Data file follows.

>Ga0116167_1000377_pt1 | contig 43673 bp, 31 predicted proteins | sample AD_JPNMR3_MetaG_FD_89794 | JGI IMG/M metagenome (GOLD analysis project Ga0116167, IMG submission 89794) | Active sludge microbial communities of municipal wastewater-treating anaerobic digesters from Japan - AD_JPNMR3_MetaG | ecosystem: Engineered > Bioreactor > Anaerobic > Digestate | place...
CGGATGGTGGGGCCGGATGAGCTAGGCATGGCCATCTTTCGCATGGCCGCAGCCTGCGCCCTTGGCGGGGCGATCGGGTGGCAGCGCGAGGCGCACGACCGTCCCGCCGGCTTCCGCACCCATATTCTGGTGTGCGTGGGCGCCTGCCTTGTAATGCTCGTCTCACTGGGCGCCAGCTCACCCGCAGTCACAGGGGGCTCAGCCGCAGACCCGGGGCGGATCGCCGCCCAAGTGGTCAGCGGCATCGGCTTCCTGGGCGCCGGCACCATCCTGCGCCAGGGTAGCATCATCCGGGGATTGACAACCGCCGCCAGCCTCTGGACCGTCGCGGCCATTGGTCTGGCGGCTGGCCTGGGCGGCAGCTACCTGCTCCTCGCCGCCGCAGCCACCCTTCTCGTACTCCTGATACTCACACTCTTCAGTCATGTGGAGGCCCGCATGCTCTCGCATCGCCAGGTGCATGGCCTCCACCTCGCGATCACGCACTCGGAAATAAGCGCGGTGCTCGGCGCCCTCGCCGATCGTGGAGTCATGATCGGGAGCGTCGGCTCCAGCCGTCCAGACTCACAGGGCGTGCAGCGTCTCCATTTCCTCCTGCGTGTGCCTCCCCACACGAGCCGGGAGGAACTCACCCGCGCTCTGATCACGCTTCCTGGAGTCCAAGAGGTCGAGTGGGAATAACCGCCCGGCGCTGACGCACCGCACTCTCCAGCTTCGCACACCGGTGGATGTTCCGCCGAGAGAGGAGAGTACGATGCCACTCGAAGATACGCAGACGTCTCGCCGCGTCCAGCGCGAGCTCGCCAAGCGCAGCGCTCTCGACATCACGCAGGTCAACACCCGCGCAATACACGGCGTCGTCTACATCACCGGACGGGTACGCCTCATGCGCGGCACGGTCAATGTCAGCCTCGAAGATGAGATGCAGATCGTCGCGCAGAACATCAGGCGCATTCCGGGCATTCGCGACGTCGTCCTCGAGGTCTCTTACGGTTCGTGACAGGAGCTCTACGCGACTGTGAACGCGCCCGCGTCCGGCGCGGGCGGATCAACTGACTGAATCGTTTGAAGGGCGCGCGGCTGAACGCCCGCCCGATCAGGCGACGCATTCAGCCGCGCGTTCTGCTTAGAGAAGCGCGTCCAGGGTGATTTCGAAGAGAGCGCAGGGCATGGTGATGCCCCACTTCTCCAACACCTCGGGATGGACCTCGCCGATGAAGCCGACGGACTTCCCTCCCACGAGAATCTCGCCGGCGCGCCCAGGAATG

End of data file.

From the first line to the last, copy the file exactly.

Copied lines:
>Ga0116167_1000377_pt1 | contig 43673 bp, 31 predicted proteins | sample AD_JPNMR3_MetaG_FD_89794 | JGI IMG/M metagenome (GOLD analysis project Ga0116167, IMG submission 89794) | Active sludge microbial communities of municipal wastewater-treating anaerobic digesters from Japan - AD_JPNMR3_MetaG | ecosystem: Engineered > Bioreactor > Anaerobic > Digestate | place...
CGGATGGTGGGGCCGGATGAGCTAGGCATGGCCATCTTTCGCATGGCCGCAGCCTGCGCCCTTGGCGGGGCGATCGGGTGGCAGCGCGAGGCGCACGACCGTCCCGCCGGCTTCCGCACCCATATTCTGGTGTGCGTGGGCGCCTGCCTTGTAATGCTCGTCTCACTGGGCGCCAGCTCACCCGCAGTCACAGGGGGCTCAGCCGCAGACCCGGGGCGGATCGCCGCCCAAGTGGTCAGCGGCATCGGCTTCCTGGGCGCCGGCACCATCCTGCGCCAGGGTAGCATCATCCGGGGATTGACAACCGCCGCCAGCCTCTGGACCGTCGCGGCCATTGGTCTGGCGGCTGGCCTGGGCGGCAGCTACCTGCTCCTCGCCGCCGCAGCCACCCTTCTCGTACTCCTGATACTCACACTCTTCAGTCATGTGGAGGCCCGCATGCTCTCGCATCGCCAGGTGCATGGCCTCCACCTCGCGATCACGCACTCGGAAATAAGCGCGGTGCTCGGCGCCCTCGCCGATCGTGGAGTCATGATCGGGAGCGTCGGCTCCAGCCGTCCAGACTCACAGGGCGTGCAGCGTCTCCATTTCCTCCTGCGTGTGCCTCCCCACACGAGCCGGGAGGAACTCACCCGCGCTCTGATCACGCTTCCTGGAGTCCAAGAGGTCGAGTGGGAATAACCGCCCGGCGCTGACGCACCGCACTCTCCAGCTTCGCACACCGGTGGATGTTCCGCCGAGAGAGGAGAGTACGATGCCACTCGAAGATACGCAGACGTCTCGCCGCGTCCAGCGCGAGCTCGCCAAGCGCAGCGCTCTCGACATCACGCAGGTCAACACCCGCGCAATACACGGCGTCGTCTACATCACCGGACGGGTACGCCTCATGCGCGGCACGGTCAATGTCAGCCTCGAAGATGAGATGCAGATCGTCGCGCAGAACATCAGGCGCATTCCGGGCATTCGCGACGTCGTCCTCGAGGTCTCTTACGGTTCGTGACAGGAGCTCTACGCGACTGTGAACGCGCCCGCGTCCGGCGCGGGCGGATCAACTGACTGAATCGTTTGAAGGGCGCGCGGCTGAACGCCCGCCCGATCAGGCGACGCATTCAGCCGCGCGTTCTGCTTAGAGAAGCGCGTCCAGGGTGATTTCGAAGAGAGCGCAGGGCATGGTGATGCCCCACTTCTCCAACACCTCGGGATGGACCTCGCCGATGAAGCCGACGGACTTCCCTCCCACGAGAATCTCGCCGGCGCGCCCAGGAATG